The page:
Losing Faith in Innocent Blood (#bookreview)

While The Blood Gospel was a problematic read for me, one with which I wasn't entirely comfortable, I enjoyed the adventure aspects of it enough to give the second volume a chance. All I asked was that the issue of faith be better explored, that Erin's character develop the way I felt it should, and that the villains come out of the shadows.

Unfortunately, Innocent Blood (The Order of the Sanguines #2) failed to deliver for me on all accounts. I hate to say it, but as much as I have enjoyed some of James Rollins solo efforts, I think I'm done with this series.

What originally drew me to the series was its take on vampires. I'm a huge fan of dark, sinister, old-fashioned, monstrous vampires, so I was really curious to see what he and Rebecca Cantrell would do with the mythology. The whole idea of the strigoi (damned and fallen) versus the Sanguine (saved and redeemed) is an interesting one, but I didn't feel they did anything to develop it further here. If anything, they erased some of the grey areas that I felt made the concept so interesting.

The first book teased us with a question as to whether consecrated wine really has magical/miraculous properties, or whether graduating strigoi into Sanguine was all a matter of faith, but it shied away from providing an answer. Here, we see the power of consecrated wine, and the consequences of would-be Sanguinists being found unworthy. Not without faith, mind you, but unworthy. Clearly, despite the novel's early tease (in which a Crusader if he is so certain there is only one God), the authors come down hard on the side of Christian certainty.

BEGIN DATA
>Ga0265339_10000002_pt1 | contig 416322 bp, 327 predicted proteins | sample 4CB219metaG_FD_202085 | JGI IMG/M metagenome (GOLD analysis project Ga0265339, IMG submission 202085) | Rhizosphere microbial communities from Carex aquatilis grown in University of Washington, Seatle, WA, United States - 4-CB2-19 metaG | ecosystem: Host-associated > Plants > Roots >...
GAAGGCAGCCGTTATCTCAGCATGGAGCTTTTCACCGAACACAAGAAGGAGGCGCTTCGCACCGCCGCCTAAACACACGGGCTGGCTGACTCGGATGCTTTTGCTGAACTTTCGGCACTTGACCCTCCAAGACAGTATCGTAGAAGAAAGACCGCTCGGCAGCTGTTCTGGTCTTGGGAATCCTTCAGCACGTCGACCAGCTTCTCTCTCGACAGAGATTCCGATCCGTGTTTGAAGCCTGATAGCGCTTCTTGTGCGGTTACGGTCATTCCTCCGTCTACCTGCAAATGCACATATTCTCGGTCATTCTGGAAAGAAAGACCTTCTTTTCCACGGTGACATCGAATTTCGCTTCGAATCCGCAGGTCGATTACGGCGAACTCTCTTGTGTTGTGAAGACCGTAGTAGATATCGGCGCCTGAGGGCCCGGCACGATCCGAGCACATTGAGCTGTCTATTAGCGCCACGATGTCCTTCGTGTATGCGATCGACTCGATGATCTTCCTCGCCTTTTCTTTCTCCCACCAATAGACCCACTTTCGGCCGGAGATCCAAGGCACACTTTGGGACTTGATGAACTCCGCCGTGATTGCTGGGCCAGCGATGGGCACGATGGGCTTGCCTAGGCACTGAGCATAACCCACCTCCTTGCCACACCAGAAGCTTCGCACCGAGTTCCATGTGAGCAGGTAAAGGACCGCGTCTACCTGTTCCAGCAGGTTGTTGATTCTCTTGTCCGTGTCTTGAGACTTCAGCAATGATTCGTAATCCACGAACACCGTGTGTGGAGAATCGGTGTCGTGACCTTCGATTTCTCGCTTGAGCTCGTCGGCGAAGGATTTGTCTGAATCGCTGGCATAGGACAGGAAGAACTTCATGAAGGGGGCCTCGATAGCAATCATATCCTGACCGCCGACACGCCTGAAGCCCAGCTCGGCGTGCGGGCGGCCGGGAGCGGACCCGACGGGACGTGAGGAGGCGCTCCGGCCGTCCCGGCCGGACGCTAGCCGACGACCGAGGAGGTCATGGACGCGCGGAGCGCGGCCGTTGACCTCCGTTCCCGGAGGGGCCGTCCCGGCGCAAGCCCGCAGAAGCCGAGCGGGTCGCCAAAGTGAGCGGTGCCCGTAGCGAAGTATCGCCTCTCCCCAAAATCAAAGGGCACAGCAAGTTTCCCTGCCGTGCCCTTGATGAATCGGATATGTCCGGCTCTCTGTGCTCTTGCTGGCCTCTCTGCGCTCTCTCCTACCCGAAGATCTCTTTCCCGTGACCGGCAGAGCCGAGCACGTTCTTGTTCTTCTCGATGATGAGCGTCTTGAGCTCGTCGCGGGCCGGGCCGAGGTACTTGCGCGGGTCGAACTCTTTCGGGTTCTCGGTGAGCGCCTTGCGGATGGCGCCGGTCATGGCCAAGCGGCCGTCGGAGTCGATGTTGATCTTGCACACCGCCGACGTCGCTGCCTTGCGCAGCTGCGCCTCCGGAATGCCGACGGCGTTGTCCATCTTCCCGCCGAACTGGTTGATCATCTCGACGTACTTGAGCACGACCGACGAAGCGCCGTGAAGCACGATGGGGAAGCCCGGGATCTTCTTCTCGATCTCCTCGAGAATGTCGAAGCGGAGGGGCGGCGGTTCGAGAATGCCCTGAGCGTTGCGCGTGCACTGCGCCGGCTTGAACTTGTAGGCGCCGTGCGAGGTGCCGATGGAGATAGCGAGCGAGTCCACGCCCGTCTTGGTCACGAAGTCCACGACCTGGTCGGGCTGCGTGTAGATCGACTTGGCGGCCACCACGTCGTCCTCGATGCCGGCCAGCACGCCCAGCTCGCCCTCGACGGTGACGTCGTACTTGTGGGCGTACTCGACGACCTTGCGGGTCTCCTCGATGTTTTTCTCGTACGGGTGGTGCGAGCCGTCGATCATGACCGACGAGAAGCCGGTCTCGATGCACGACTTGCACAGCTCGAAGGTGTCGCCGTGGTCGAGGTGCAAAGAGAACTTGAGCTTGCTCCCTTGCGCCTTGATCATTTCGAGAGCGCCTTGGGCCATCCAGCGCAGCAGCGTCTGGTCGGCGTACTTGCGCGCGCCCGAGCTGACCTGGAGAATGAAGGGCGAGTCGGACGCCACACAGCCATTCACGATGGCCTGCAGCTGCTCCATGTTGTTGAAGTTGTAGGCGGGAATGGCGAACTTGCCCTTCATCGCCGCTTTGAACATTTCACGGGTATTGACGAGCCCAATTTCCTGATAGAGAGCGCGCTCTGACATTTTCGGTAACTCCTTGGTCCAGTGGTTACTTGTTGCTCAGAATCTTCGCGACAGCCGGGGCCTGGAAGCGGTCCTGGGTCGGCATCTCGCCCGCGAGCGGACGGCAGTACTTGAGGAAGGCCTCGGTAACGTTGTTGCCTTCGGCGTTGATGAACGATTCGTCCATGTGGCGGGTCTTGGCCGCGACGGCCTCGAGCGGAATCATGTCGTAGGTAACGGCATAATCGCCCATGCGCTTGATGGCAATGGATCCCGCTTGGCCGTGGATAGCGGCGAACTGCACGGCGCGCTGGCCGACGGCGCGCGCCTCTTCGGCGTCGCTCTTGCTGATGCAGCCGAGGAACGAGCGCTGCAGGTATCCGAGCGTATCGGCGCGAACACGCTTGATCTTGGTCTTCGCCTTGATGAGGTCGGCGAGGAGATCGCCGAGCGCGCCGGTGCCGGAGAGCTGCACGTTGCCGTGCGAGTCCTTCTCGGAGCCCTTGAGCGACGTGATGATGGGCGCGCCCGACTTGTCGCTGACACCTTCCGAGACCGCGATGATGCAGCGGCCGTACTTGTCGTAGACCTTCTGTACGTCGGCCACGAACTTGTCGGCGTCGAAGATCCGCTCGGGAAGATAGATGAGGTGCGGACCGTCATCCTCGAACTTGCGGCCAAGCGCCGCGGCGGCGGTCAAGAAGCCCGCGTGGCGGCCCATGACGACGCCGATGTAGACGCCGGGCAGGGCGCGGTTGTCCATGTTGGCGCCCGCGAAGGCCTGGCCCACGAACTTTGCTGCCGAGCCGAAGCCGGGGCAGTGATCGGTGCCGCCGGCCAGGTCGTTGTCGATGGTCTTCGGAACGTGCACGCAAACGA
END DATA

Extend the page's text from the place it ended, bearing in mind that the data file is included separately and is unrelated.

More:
As for the characters, I was really disappointed in the way Erin's character was developed here. I felt she was robbed of much of her objectivity and inquisitiveness, becoming little more than a romantic entanglement. Similarly, Jordan fell very much into the stock hero mold, and what I originally thought to be a game-changing act of sacrifice turned into nothing more than an excuse to have him jump the proverbial religious shark.

Rasputin was one of the most interesting characters introduced in The Blood Gospel, and I was curious to see how he'd be developed here, but I found his potential to be largely wasted. By contrast, I really loved what they did with the introduction of Elizabeth Bathory, especially the complexities of her relationship with Rhun. I kept waiting for her to be cleansed and redeemed, to fall into the fold, but Rollins and Cantrell allow her to remain true to her past and to her self. It was probably her, more than anybody else, who kept me reading.

While the presence of Judas in the series pushed the story a bit too far into Christian territory for me, he presented some interesting dilemmas, and prompted some interesting questions. I quite liked the way he was explored, the influence he had on the other characters, and the justifications he presented for his actions. As willing as I was to accept his role, though, the story lost me completely when it started dealing with angels. It was at that point that I started skimming, looking ahead, and waiting for an end, as opposed to anticipating it.

Overall, Innocent Blood started out slow, with very little of consequence happening early on. There was some absolute carnage at the halfway point that got me interested, with what seemed to be some legitimate stakes involved, but the potential was just as quickly erased. What we're left with is a religious thriller that becomes more tedious than tantalizing. It will probably appeal very much to the right audience, but I'm convinced now that audience simply doesn't include me.

Hardcover, 448 pages
Expected publication: December 10th 2013 by William Morrow & Company